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Think twice before you sell part of your property

26 March 2014

Do you want to make some money from that bit of garden or that part of your site that you never use or perhaps you were hoping to buy a piece of your neighbour’s land?

Whether selling or buying, people often base their decisions on their relationship with their current neighbours, but people will come and go. What if your relationship with your new neighbour turns out to be substantially different?

Knock-on effects

Whether you own a house or a commercial property make sure that the sale of part of it will not have an unexpected knock-on effect in the future. If buying, will you be able to use the land as you want to?

Selling part of your property may make you a quick buck but what of the future? Will you have any control over what the new owner can or cannot do with what was once your property? You may be able to achieve this by imposing appropriately worded covenants on the land. You can also make sure that your neighbour will not be able to complain about how you use the property you are keeping, something that is particularly important if you are running a business from there.

You can do this by imposing restrictions on the land you are selling to ensure that the new owner cannot object to what you are doing on your land, or to any planning application you may want to make in relation to that land. This is essential if, for example, your business is one that creates noise or smells that others may object to.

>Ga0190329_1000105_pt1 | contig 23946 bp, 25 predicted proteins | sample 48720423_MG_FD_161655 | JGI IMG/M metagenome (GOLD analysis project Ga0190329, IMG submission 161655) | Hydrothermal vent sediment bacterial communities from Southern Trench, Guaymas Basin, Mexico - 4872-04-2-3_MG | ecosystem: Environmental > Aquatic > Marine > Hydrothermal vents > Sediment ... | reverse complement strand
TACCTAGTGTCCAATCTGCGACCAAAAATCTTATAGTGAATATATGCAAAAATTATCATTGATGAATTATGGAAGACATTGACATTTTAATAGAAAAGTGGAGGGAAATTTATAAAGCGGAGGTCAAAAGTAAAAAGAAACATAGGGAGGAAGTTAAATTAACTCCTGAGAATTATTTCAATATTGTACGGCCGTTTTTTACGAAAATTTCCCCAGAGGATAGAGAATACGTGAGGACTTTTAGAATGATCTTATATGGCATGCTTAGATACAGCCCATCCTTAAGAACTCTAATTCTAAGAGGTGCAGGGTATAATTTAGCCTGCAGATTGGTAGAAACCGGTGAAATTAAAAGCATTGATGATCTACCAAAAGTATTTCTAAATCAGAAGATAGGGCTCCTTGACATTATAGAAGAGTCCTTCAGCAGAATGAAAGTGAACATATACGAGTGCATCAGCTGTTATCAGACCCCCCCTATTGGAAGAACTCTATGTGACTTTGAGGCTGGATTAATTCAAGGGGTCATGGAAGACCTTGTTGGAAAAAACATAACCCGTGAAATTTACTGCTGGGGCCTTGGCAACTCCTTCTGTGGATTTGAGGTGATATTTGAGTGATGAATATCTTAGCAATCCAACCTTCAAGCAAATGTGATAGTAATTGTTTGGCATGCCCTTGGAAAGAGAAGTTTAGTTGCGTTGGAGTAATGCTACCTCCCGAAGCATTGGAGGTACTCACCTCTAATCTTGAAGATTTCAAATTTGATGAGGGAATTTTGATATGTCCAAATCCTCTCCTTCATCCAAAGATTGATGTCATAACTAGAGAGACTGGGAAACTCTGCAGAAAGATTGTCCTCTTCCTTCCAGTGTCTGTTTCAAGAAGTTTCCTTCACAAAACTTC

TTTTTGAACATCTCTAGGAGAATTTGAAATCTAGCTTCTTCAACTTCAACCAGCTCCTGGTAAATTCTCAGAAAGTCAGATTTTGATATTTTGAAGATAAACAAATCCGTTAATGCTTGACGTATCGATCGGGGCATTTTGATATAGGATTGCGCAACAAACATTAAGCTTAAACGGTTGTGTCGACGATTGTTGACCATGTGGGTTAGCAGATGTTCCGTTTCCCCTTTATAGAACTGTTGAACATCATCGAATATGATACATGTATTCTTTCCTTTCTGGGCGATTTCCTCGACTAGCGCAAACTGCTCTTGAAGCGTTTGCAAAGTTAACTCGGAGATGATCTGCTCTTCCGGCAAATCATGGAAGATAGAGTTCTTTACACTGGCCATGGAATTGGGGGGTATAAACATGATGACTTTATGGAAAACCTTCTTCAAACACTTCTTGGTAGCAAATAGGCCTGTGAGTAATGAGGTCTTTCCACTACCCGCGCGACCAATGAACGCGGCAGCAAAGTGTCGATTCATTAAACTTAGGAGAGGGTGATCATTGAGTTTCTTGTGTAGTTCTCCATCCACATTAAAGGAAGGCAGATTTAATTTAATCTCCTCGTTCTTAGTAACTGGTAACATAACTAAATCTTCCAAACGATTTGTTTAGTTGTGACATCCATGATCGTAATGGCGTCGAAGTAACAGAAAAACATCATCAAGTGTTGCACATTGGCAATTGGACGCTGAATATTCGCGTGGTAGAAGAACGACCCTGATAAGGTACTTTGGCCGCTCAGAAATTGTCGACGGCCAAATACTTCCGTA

Future development

What if the land you are selling may be developed later? Do you want to have another bite of the cherry in that event? A covenant not to build will not be enough. Make sure you are properly protected.

If buying are there any restrictions, whether in the title or in planning terms, that will prevent you from using the land as you want? Does the seller want to impose any restrictions on you which might impact on your future use of it?

In short, think ahead and be properly advised.

Suzanne O’Riordan leads our residential property team. 

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Suzanne O'Riordan
Partner (non-solicitor)
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